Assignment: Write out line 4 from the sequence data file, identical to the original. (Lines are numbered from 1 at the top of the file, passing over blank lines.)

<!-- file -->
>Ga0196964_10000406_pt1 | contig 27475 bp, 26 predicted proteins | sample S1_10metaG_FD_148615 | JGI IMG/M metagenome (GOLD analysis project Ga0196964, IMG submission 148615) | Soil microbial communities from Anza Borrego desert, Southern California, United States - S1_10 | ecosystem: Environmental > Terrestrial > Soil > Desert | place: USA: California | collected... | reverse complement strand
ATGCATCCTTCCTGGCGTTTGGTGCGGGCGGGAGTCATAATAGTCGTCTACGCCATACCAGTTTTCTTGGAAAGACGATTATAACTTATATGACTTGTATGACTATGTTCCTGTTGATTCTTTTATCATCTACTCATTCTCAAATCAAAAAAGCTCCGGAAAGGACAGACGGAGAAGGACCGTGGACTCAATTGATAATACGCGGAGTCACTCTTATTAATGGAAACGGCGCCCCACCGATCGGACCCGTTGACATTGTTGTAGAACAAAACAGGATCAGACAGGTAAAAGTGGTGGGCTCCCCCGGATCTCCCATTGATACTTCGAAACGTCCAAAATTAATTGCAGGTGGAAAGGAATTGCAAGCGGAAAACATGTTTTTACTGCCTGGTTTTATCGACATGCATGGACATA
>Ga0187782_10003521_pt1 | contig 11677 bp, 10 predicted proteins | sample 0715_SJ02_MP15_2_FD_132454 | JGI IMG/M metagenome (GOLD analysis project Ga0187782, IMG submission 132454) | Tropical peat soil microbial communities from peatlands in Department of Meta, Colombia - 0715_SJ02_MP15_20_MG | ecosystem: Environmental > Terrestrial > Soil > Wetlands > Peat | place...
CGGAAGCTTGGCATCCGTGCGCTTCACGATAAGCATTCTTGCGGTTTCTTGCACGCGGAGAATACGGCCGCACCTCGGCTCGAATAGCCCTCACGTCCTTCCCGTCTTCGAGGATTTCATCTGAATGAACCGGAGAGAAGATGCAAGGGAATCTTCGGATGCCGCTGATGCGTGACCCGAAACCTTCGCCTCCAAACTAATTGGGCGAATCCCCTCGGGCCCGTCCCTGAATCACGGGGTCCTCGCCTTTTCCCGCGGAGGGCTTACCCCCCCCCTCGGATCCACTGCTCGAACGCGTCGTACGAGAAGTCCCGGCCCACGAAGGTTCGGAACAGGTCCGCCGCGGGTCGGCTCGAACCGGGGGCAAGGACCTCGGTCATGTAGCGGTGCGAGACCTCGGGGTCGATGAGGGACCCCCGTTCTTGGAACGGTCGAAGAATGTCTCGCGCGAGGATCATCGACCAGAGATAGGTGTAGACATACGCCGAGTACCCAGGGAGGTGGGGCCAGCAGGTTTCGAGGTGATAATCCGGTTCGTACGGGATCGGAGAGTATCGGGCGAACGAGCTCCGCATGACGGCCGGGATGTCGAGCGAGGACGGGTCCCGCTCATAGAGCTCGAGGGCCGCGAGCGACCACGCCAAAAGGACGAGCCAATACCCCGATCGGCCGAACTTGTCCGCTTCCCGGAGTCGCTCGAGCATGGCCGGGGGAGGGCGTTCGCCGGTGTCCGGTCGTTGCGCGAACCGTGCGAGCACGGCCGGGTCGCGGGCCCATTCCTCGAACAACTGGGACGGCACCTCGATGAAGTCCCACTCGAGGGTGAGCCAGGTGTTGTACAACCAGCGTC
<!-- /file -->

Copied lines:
CGGAAGCTTGGCATCCGTGCGCTTCACGATAAGCATTCTTGCGGTTTCTTGCACGCGGAGAATACGGCCGCACCTCGGCTCGAATAGCCCTCACGTCCTTCCCGTCTTCGAGGATTTCATCTGAATGAACCGGAGAGAAGATGCAAGGGAATCTTCGGATGCCGCTGATGCGTGACCCGAAACCTTCGCCTCCAAACTAATTGGGCGAATCCCCTCGGGCCCGTCCCTGAATCACGGGGTCCTCGCCTTTTCCCGCGGAGGGCTTACCCCCCCCCTCGGATCCACTGCTCGAACGCGTCGTACGAGAAGTCCCGGCCCACGAAGGTTCGGAACAGGTCCGCCGCGGGTCGGCTCGAACCGGGGGCAAGGACCTCGGTCATGTAGCGGTGCGAGACCTCGGGGTCGATGAGGGACCCCCGTTCTTGGAACGGTCGAAGAATGTCTCGCGCGAGGATCATCGACCAGAGATAGGTGTAGACATACGCCGAGTACCCAGGGAGGTGGGGCCAGCAGGTTTCGAGGTGATAATCCGGTTCGTACGGGATCGGAGAGTATCGGGCGAACGAGCTCCGCATGACGGCCGGGATGTCGAGCGAGGACGGGTCCCGCTCATAGAGCTCGAGGGCCGCGAGCGACCACGCCAAAAGGACGAGCCAATACCCCGATCGGCCGAACTTGTCCGCTTCCCGGAGTCGCTCGAGCATGGCCGGGGGAGGGCGTTCGCCGGTGTCCGGTCGTTGCGCGAACCGTGCGAGCACGGCCGGGTCGCGGGCCCATTCCTCGAACAACTGGGACGGCACCTCGATGAAGTCCCACTCGAGGGTGAGCCAGGTGTTGTACAACCAGCGTC